Energy market and net zero transition learning and development: Role-relevant career development training

We’re well over halfway through the calendar year and are now beginning to see more of the government’s thinking and policy-shaping around what needs to change to meet the 2050 net zero target. For example, the flurry of documents issued towards the end of 2020, including the Energy White Paper...

Commercial and market outlook

Evaluating the benefits of local coordination mechanisms in power supply

In March, Cornwall Insight launched its new Energy Spectrum Europe publication in collaboration with the Institute of Energy Economics at the University of Cologne (EWI). Below is an extract of our Energy Perspective article from our latest issue, written by Konstantin Gruber and Nils Namockel from EWI. Local forms of coordination are...

Regulation and policy

How will consumers take to Market-wide Half Hourly Settlement?

Ofgem published its decision to implement the move to Market-wide Half Hourly Settlement (MHHS) on 20 April. This confirms plans to move to new settlement arrangements over a four and a half year time period, with the Elexon-led Design Working Group’s Target Operating Model to be used as the blueprint. Meters...

Regulation and policy

Ofgem raises modifications ahead of RCC and new switching arrangements

The latest edition of our Faster Switching Service Report due to be issued this week includes the latest developments in Ofgem’s Switching Programme and the associated Retail Energy Code (REC). Launched in November 2019, the Retail Code Consolidation (RCC) Significant Code Review (SCR) set out Ofgem’s intention to amalgamate the...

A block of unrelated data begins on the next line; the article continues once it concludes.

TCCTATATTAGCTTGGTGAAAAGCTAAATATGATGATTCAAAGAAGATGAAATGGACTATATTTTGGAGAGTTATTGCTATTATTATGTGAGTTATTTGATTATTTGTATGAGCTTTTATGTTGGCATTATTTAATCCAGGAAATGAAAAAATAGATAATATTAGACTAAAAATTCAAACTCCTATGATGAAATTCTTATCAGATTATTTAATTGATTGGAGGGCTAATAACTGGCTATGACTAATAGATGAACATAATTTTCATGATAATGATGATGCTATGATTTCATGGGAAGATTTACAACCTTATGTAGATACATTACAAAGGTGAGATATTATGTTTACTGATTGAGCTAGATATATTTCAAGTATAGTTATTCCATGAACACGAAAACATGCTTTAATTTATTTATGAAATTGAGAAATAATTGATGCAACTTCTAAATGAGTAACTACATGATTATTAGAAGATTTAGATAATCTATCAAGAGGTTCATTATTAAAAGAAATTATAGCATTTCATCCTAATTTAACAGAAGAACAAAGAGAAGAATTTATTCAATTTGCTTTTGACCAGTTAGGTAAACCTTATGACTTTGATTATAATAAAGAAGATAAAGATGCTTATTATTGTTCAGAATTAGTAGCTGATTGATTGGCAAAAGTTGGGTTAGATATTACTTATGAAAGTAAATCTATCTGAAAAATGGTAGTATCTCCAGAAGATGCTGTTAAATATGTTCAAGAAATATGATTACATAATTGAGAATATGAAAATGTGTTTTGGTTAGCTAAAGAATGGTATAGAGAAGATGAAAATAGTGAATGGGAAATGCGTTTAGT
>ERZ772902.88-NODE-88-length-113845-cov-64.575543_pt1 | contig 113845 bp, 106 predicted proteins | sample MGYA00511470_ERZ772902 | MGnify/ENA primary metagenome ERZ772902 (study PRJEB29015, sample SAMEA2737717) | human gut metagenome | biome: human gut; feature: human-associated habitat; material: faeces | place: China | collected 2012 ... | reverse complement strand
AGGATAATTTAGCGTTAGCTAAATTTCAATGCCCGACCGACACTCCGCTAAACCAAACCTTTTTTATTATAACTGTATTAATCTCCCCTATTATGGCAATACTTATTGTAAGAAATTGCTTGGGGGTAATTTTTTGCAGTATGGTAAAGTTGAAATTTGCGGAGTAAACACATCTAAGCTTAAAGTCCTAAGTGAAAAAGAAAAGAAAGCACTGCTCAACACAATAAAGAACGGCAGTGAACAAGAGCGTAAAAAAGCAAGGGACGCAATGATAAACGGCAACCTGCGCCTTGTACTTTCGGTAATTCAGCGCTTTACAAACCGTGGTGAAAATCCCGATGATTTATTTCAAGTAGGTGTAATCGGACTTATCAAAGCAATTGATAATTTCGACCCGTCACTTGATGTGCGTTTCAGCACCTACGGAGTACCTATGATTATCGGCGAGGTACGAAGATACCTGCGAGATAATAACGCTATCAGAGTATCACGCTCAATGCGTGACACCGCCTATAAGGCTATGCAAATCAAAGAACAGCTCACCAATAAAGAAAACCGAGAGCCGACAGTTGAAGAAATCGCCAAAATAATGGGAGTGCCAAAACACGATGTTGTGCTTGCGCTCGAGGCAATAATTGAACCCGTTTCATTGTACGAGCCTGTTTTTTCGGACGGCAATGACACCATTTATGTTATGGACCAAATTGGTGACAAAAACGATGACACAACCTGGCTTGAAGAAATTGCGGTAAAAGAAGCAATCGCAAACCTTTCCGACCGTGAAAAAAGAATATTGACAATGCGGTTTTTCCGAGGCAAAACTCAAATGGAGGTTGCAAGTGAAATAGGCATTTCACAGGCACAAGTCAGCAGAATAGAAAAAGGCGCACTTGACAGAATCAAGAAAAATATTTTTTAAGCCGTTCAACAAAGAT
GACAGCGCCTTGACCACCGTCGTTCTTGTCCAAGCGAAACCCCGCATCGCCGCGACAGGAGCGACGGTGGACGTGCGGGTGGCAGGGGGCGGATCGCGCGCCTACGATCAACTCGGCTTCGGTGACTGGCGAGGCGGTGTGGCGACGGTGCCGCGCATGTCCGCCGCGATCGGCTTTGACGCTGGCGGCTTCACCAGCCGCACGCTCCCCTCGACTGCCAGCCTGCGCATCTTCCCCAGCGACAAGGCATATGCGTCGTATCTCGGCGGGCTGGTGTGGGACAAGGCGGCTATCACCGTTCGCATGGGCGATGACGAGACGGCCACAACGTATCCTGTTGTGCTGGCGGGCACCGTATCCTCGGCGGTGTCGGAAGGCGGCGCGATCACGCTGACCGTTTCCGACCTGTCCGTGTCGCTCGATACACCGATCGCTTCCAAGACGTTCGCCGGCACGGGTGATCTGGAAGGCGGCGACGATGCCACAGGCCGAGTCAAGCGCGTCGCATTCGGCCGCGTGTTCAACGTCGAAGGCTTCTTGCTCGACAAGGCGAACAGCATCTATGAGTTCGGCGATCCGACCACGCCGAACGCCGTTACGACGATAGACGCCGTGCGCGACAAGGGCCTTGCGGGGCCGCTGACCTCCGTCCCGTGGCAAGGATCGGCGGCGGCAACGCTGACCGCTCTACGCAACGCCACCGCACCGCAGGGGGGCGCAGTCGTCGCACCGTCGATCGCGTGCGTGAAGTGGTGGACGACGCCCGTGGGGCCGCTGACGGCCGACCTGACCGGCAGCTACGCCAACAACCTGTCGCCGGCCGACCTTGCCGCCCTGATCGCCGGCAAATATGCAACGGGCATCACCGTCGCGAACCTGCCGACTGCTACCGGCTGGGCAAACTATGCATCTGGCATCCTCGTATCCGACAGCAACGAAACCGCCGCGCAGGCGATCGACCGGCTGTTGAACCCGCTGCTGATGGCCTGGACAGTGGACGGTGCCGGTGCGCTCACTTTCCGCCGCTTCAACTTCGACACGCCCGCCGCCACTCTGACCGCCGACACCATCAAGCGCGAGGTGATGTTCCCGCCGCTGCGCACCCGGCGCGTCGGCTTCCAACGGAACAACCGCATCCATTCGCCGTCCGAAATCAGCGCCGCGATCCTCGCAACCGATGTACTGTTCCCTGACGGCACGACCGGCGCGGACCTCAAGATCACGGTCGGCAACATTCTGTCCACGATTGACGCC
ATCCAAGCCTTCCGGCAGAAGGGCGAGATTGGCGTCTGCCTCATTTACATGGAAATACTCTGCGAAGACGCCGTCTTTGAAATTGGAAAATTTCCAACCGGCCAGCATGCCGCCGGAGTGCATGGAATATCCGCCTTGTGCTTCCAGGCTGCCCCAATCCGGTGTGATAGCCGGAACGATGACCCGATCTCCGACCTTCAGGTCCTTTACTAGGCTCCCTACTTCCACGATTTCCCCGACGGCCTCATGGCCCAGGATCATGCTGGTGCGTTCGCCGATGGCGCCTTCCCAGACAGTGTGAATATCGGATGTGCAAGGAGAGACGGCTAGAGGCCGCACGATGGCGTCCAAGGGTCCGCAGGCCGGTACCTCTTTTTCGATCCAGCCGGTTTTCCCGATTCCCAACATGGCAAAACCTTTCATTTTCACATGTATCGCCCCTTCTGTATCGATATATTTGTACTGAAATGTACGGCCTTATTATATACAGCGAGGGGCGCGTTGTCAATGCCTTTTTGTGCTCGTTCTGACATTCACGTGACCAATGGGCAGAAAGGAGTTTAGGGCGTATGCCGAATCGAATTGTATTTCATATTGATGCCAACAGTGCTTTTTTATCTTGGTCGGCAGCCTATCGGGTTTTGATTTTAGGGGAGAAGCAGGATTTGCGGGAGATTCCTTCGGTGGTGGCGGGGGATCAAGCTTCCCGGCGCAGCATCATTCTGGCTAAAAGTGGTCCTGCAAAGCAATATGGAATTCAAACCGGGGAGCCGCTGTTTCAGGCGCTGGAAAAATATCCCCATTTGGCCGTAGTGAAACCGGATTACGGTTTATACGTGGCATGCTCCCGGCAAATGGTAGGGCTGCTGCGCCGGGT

Regulation and policy

Calm before the storm? 2021 energy supplier compliance developments

The latest update to our Energy Supplier Compliance Portal went live on 4 May and includes changes to the compliance landscape during February to April 2021. While the previous quarter’s update reflected new principles resulting from Ofgem’s Supplier Licensing Review (SLR) and protections for prepayment meter customers facing self-disconnection, Q121...

Regulation and policy

Electricity transmission charging reform – overtaken by changing priorities?

Charging for the transmission network is never out of the development process for long. From major reviews, such as that initiated under Project Transmit in 2010, to significant reforms such as removing the triad benefit from distributed generation in 2018, and a host of smaller developments, change seems the only...

Energy storage and flexibility

How nuclear energy can help the UK reach its net zero goals

This article was originally written in Energy Spectrum on 21 March 2021. To find out more about a subscription to Energy Spectrum, please contact Nick on n.palmer@cornwall-insight.com. There are several challenges to reaching net zero, where its proponents believe nuclear could add value. Some of tomorrow’s main issues concern: How to provide low...

Commercial and market outlook

April showers bring DUoS for every half hour

Almost two years ago, Ofgem approved DCP268 DUoS Charging Using HH Settlement Data, which will move existing non-Half Hourly (NHH) settled demand customers onto time-based Half Hourly (HH) Distribution Use of System (DUoS) unit rate charges. With the modification to be implemented in the DCUSA on 1 April, we revisit...

This site is registered on wpml.org as a development site.